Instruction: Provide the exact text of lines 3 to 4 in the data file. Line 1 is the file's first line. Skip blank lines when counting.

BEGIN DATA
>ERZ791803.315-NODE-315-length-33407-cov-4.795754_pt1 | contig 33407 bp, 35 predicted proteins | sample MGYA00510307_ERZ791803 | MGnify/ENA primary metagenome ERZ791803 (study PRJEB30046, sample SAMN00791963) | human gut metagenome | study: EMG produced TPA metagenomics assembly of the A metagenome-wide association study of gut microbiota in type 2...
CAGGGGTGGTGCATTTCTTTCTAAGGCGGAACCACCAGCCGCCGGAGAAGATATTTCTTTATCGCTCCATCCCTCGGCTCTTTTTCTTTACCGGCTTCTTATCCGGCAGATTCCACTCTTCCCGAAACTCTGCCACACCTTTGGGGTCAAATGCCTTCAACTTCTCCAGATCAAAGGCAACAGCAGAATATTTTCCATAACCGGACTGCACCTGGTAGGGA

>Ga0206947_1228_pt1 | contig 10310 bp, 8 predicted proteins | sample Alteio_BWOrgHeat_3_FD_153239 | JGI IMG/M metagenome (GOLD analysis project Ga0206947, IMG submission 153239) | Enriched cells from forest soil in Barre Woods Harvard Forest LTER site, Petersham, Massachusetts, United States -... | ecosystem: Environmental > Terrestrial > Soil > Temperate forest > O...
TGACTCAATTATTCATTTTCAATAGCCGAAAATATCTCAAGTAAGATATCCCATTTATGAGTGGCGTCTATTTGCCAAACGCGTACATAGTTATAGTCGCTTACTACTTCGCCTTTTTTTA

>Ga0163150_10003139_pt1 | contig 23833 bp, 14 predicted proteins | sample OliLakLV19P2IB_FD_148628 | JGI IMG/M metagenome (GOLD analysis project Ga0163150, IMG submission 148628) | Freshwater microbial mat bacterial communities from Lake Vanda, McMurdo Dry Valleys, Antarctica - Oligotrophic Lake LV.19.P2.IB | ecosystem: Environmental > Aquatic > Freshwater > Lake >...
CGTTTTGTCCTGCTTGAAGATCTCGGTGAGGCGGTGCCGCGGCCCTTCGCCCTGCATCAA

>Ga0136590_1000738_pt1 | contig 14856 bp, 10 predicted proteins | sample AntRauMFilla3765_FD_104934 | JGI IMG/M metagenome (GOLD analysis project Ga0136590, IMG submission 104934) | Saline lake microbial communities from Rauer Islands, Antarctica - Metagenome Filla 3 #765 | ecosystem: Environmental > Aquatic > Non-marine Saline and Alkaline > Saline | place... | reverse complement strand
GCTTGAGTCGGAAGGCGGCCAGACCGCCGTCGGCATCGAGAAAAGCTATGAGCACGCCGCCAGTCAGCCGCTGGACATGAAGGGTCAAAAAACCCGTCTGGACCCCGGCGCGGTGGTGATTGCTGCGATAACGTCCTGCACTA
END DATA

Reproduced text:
>Ga0206947_1228_pt1 | contig 10310 bp, 8 predicted proteins | sample Alteio_BWOrgHeat_3_FD_153239 | JGI IMG/M metagenome (GOLD analysis project Ga0206947, IMG submission 153239) | Enriched cells from forest soil in Barre Woods Harvard Forest LTER site, Petersham, Massachusetts, United States -... | ecosystem: Environmental > Terrestrial > Soil > Temperate forest > O...
TGACTCAATTATTCATTTTCAATAGCCGAAAATATCTCAAGTAAGATATCCCATTTATGAGTGGCGTCTATTTGCCAAACGCGTACATAGTTATAGTCGCTTACTACTTCGCCTTTTTTTA